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And yet, early in the pandemic, I bought my first giant “wear this outside” T-shirt: a Kate Bush Gildan four sizes larger than the size I’d instinctively buy for myself. It drapes generously, its sleeves are forgivingly wide, and I’ve washed it into an appealing faded black-on-off-white valentine to Ms. Bush’s early-1980s visage.

When it was warm out, I wore it with animal-print bike shorts and vegan Birkenstocks to get my iced coffee. I felt good, and I think I looked cute, too, but nobody took my photo so I’ll never know. Which is kind of the best way to go about things, I’ve decided. Whether or not non-selfie photographs steal a little of your soul, they’re absolutely capable of looting your self-esteem. Sometimes, especially during global crises, it’s best for your appearance to be off the record.

If I may say so, I looked cute as hell. And reader: I almost died.

This winter, however, was going to be different. I had invitations to holiday parties! A work dinner! Friends were in town! I had to make a move.

I typed the word ruched into in hopes of unearthing a flattering minidress and chose a low-cut number in an emollient fabric. I found black tights in the back of my sock drawer and even purchased shapewear (!) in my newly calibrated, post-quarantine size. I put on flat boots that I may or may not have “stolen” from the Difficult People costume department, a coat that wasn’t puffy, and attended one (1) event—Classic Stage Company’s revival of Stephen Sondheim’s Assassins—looking like an updated homage to my pre-COVID, “high alt-femme” self. In other words, if I may say so, I looked cute as hell. And reader: I almost died.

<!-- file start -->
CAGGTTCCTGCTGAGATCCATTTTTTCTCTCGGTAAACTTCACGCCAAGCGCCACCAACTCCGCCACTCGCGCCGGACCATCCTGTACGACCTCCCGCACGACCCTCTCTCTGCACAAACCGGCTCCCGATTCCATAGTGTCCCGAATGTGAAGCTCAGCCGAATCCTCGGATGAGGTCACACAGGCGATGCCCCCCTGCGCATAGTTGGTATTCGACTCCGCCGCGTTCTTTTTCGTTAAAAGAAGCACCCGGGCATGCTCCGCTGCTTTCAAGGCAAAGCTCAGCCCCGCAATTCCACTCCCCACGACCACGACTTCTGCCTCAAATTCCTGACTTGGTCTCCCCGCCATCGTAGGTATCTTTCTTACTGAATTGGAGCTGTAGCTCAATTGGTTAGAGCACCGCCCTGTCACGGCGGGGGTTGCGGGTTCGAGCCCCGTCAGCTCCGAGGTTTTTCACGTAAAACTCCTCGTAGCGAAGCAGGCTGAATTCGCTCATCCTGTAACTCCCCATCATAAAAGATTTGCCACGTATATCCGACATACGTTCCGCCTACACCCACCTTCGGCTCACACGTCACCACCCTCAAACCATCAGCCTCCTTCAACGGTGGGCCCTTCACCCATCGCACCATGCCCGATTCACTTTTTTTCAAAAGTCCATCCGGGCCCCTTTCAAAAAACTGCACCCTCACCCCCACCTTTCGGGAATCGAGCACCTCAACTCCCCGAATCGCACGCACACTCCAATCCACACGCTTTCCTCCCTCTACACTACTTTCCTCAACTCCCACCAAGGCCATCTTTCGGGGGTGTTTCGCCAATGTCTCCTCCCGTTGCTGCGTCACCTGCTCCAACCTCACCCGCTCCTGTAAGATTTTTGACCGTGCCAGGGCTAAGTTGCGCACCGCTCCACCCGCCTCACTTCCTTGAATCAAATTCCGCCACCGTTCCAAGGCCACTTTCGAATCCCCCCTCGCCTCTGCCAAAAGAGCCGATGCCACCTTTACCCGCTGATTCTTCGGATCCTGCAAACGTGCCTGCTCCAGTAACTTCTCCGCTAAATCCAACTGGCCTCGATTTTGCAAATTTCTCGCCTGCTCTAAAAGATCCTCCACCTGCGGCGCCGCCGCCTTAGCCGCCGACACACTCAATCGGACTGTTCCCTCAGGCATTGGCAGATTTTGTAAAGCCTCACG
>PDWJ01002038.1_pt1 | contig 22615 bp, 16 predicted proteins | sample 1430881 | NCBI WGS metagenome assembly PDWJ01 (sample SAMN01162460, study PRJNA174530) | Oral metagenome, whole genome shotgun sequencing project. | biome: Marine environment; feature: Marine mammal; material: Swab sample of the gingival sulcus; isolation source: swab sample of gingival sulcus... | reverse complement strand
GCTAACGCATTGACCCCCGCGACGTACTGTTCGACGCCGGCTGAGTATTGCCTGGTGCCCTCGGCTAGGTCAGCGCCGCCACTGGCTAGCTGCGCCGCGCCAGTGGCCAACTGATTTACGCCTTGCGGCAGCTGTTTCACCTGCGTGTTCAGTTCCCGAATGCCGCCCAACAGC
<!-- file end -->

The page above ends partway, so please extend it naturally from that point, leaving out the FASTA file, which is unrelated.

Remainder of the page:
Sic semper tyrannis!” I barked after the show in my foyer, ripping off the trappings of sucking in. After transitioning from a Spanx-assisted hourglass into a cranky, nakey apartment baby, I couldn’t get into the “even softer” version of my oversized uniform fast enough.

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Therefore, I half-regret to inform you that this is, at least my, if not the, Winter of the Giant Sweatshirt. My thick cotton hoodies grant me daily opportunities to show off how delicate my neck looks when it’s bookended with dangly strings. When it comes to covering anatomical territory south of the collarbone, the ideal billow is a personal choice, but in my opinion, unless my hoodie ends just above my knees, with sleeves that dangle a cuff and a half past my fingers when my arms are slack, it is too small.

Unlike my scrunchie-wearing babysitters of yore, I don’t wear my big hoodies with leggings and high tops. I am, perhaps delusionally, convinced that I am flattered by the same flared yoga pants that make Fran Lebowitz slightly crankier than she’d be on a day when she had, say, not seen any flared yoga pants. I wear them with Chuck Taylors and I feel adorable when I do. But are they restaurant ready? Absolutely not, unless I’m going to Sonic. (I am not going to Sonic. I have been banned.)

I hope I find something for my imaginary lunch with Fran. She did make a point of saying that if something is tailored or made for you, it is, as a general rule, acceptable. I am not above commissioning a bespoke hoodie-yoga pant combo. I just need to make sure the fabric is soft enough.

This article originally appeared in Harper’s BAZAAR US